China's Ministry of Agriculture and Rural Affairs announced Friday of an outbreak of H5N8 subtype highly pathogenic avian influenza in wild swans in Pinglu County, Yuncheng City, Shanxi Province. The outbreak occurred at the Sanwan Whooper Swan Scenic Area, Pinglu County, Yuncheng City. There are more than 4,000 wild swans living in this area, with 2 sick and 2 dead. After the outbreak, the local area immediately activated an emergency response mechanism, carried out emergency response work, and disinfected the surrounding environment.
Earlier today, bird flu has been found at a turkey farm in northern England just weeks before Christmas. The Government said all 10,500 birds at the farm would be humanely culled to limit the spread of the H5N8 strain and the risk to public health was very low. A detailed investigation is now underway to determine the source of the outbreak and a 3km and 10km Temporary Control Zone has been put in place around the infected site to limit the risk of the disease spreading.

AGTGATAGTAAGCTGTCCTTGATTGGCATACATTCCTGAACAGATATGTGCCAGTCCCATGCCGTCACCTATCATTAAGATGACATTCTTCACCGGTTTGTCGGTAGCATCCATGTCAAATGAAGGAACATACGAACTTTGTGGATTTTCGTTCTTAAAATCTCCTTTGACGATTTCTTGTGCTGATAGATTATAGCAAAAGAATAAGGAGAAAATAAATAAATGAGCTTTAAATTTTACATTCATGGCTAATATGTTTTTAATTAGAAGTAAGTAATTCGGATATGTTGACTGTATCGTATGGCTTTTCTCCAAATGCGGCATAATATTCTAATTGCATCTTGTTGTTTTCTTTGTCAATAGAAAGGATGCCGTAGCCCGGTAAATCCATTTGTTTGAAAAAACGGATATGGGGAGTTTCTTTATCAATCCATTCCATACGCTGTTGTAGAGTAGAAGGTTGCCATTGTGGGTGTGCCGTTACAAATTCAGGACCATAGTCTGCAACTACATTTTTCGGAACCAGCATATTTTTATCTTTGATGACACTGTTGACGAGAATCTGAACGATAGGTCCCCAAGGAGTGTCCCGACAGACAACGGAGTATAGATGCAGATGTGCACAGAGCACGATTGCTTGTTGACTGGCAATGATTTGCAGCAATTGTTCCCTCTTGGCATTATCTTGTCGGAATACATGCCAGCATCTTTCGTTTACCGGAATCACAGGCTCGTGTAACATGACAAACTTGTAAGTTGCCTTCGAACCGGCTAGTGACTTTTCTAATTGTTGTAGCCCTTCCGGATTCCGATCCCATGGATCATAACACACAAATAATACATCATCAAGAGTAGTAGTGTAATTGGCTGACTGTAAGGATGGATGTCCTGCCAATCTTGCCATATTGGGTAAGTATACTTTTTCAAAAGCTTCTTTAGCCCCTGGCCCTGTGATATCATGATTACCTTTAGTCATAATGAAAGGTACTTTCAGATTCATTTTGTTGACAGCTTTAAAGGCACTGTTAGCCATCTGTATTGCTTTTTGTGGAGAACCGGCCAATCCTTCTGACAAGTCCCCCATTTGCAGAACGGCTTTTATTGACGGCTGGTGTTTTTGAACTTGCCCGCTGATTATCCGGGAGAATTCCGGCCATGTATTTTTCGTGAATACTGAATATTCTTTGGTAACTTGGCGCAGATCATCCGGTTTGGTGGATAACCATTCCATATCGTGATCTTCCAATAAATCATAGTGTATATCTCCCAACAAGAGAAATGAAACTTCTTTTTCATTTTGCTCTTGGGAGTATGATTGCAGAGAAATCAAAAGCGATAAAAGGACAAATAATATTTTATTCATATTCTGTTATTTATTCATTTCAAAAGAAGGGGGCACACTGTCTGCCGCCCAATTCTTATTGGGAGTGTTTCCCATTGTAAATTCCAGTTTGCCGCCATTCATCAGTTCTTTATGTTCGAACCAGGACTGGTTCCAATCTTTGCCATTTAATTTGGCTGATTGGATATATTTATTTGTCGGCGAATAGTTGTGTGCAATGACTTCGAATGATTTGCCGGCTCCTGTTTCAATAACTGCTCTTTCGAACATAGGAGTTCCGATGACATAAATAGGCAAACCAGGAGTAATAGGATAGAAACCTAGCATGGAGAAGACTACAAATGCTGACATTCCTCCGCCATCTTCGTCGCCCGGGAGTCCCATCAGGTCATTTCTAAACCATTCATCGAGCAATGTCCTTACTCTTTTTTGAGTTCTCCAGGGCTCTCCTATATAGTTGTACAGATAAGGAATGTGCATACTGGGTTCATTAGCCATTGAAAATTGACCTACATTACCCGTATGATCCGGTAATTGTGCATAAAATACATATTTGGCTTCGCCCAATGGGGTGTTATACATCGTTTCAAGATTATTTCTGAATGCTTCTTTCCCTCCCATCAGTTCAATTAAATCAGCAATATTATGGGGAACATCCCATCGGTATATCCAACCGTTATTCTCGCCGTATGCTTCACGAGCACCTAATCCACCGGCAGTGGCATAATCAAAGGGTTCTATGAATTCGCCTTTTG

Public Health England (PHE) and the Food Standards Agency assured consumers that avian influenzas pose a very low risk to people and that properly cooked poultry products including eggs are safe to eat. UK chief veterinary officer, Christine Middlemiss, who advises the Government on animal welfare, said: "immediate steps" were taken to stop the disease from spreading when it was detected at the farm on Saturday. She said: "Avian flu has been confirmed at a commercial turkey fattening farm near Northallerton, North Yorkshire.
A highly contagious strain of the H5 variant is on the rise in Asia and Europe recently.
Japan has detected a new outbreak of bird flu on a chicken farm in southwestern Fukuoka prefecture, in addition to the eight already reported in Kagawa Prefecture, the government said last week. The wave of avian influenza that began earlier this month is proving to be the worst in around four years and the first serious spread of the virus in two years.